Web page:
The ratio of the cancer drug to the tea catechin and/or theaflavin should be decided according to the purpose of use, the method of administration of the drug and the type of cancer drug etc., but generally an amount of the cancer drug should be 1-20 mg/kg in case of intraperitoneal administration (i.p.), or more desirably, 5-15 mg/kg (i.p.), and an amount of the tea catechin and/or theaflavin should be 1-30 mg/kg in case of intraperitoneal administration (i.p.), or more desirably, 5-20 mg/kg (i.p.) or 100-1000 mg/kg in case of oral administration (p.o.), wherein "kg" refers to the weight of the patient.

According to the method of the present invention, to increase the efficacy of cancer drugs, tea catechins and/or theaflavins should be administered to patients in the ratios as described above. This mixture can be administered to patients in various forms. For example, it may be combined with a suitable excipient and can be used in an oral and/or non-oral form. A suitable amount of an auxiliary compound such as a lubricant, an emulsifier, a dispersing agent may be used.

As an oral administration, it may be in the form of a liquid, powder, tablet, capsule, granules etc., and in these cases the excipient used apart from water, could be sugars, starch, dextran, calcium phosphate, calcium carbonate, magnesium oxide, magnesium stearate, aluminium silicate, aluminium hydroxide, sodium carbonate, glycerol etc.

As a non-oral administration, it may be in the form of an injection, a drip, and ointment, and it could be mixed with suitable substances such as distilled water, physiological salt, plant oils such as olive oil, alcohol such as ethanol, and polyethylene glycol.

According to the method of the present invention, the efficacy of cancer drugs is strengthened without any side-effects since the cancer drug, in particular an anti-metabolite is used in combination with tea catechins and/or theaflavins.

EXAMPLES

The present invention will be explained by reference to the following examples.

Example 1

1.5×106 Leukemia L-1210 tumor cells were administered intraperitoneally to Balb/c mice (18-20 g), the mice were divided into 6 groups (10 mice in each group) and after 24 hours a fixed amount of each type of drug was intraperitoneally administered once a day for a period of seven days.

The average rate of survival of each group and the rate of survival of the drug administered group as compared to the control (T/C(%)) as well as long survival rate (over 60 days) were calculated. The results are shown in Table 1.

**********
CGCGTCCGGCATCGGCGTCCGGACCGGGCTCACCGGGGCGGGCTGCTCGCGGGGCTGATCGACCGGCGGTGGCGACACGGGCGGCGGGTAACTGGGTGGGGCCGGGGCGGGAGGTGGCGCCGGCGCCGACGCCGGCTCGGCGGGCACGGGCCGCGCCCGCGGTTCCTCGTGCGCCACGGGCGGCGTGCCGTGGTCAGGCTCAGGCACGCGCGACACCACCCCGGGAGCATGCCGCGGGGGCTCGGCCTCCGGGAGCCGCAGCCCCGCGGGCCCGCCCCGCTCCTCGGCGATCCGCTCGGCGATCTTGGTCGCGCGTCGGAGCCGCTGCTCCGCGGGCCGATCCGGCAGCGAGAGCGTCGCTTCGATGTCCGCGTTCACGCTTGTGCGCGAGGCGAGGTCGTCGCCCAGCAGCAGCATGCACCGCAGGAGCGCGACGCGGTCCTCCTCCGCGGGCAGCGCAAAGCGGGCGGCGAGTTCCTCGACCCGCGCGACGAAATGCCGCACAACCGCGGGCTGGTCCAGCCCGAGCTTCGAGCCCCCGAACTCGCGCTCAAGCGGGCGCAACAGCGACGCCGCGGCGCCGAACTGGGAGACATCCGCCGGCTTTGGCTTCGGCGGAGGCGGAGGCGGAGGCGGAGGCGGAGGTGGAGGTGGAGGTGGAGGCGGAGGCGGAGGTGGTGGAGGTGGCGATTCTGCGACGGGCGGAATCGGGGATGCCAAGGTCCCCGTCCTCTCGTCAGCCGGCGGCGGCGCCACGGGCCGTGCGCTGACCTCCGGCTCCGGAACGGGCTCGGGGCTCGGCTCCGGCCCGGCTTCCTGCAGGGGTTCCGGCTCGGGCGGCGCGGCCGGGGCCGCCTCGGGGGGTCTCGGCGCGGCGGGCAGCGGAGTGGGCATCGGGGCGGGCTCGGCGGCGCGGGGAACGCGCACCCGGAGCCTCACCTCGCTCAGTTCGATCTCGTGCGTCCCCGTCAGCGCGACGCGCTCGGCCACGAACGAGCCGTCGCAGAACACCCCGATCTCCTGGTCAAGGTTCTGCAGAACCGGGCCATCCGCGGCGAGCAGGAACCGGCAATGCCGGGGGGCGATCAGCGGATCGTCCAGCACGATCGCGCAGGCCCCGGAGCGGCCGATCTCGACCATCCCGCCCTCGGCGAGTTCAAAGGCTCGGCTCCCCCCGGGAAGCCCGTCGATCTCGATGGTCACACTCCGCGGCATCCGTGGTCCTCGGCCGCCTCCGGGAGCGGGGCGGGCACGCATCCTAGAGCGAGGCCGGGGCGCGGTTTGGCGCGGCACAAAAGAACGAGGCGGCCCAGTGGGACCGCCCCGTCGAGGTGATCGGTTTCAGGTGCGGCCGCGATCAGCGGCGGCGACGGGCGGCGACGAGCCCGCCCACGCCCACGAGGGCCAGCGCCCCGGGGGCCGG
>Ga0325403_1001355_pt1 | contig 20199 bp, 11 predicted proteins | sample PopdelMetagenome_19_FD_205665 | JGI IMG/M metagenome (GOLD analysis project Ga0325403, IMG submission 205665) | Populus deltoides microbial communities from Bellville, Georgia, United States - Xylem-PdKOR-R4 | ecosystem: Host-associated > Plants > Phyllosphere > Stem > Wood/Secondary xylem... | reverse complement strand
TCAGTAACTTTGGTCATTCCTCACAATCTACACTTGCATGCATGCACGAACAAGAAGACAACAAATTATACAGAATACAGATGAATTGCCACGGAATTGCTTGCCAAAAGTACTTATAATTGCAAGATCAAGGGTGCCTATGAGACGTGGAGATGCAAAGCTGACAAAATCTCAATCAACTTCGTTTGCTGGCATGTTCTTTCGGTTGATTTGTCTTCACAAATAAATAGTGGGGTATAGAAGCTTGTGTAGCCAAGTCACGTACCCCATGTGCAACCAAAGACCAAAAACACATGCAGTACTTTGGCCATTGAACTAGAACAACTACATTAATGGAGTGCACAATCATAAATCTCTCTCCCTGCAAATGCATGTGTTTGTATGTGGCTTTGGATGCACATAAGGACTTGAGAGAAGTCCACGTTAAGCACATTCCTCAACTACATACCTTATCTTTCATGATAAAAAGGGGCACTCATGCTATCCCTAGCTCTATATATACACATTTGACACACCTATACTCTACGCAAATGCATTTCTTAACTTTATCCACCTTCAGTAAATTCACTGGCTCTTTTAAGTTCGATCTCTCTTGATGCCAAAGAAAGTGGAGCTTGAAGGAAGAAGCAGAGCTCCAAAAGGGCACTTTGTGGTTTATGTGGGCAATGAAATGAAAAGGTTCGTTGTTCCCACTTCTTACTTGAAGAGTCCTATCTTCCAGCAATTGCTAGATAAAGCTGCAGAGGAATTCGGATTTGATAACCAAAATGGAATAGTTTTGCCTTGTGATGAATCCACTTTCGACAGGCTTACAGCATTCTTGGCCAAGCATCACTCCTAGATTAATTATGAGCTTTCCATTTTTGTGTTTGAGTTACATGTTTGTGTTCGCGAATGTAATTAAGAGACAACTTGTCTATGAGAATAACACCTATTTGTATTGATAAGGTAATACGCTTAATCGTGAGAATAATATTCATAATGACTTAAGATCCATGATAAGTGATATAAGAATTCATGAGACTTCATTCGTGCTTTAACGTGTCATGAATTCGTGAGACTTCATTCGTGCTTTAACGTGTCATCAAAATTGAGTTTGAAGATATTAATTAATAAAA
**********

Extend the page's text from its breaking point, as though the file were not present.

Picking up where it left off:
TABLE 1______________________________________                               Number of    Dose    Survival days T/C  survivorsGroup    (mg/kg) average (day) ± SD                          (%)  (over 60 days)______________________________________Control  --      16.1 ± 1.1      0/10AraC     10       28.7 ± 11.8                          178  1/10EGCg     10      26.8 ± 4.5 166  0/10AraC + EGCg    10 + 10 60.0 ± 0   373* 10/10EGCg     20      12.8 ± 3.7 80   0/10AraC + EGCg    10 + 20  37.3 ± 20.1                          232* 4/10______________________________________ *P < 0.01 SD: significant difference

As is evident from the table, administration of a combination of cytarabine (AraC) and epigallocatechin gallate (EGCg) significantly increased the survival rate of the mice, and moreover there was a high survival rate over 60 days. No side-effects were noticed.

Example 2

This example was conducted in the same way as in Example 1 except that the amount of EGCg added was different. Results, as shown in Table 2, show that in this case too, the administration of a combination of cytarabine and epigallocatechin gallate increased the survival rate of the mice and significantly increased the survival rate over 60 days.

              TABLE 2______________________________________                               Number of    Dose    Survival days                         T/C   survivorsGroup    (mg/kg) average (day) ± SD                         (%)   (over 60 days)______________________________________Control  --      17.8 ± 1.2      0/10AraC     10       35.3 ± 17.3                         176   2/10EGCg      5      21.0 ± 5.2                         118   0/10AraC + EGCg    10 + 5   49.2 ± 17.7                          275* 7/10EGCg     10      21.4 ± 4.7                         120   0/10AraC + EGCg    10 + 10 60.0 ± 0   337* 10/10______________________________________ *P < 0.01 SD: significant difference
Example 3

This example was carried out in the same way as Example 1 except that the tumor cells used were Leukemia P388. Results are shown in Table 3. As is evident from the table, the survival rate of the mice increased and the survival rate over 60 days was significantly higher according to the administration of a combination of cytarabine and epigallocatechin gallate.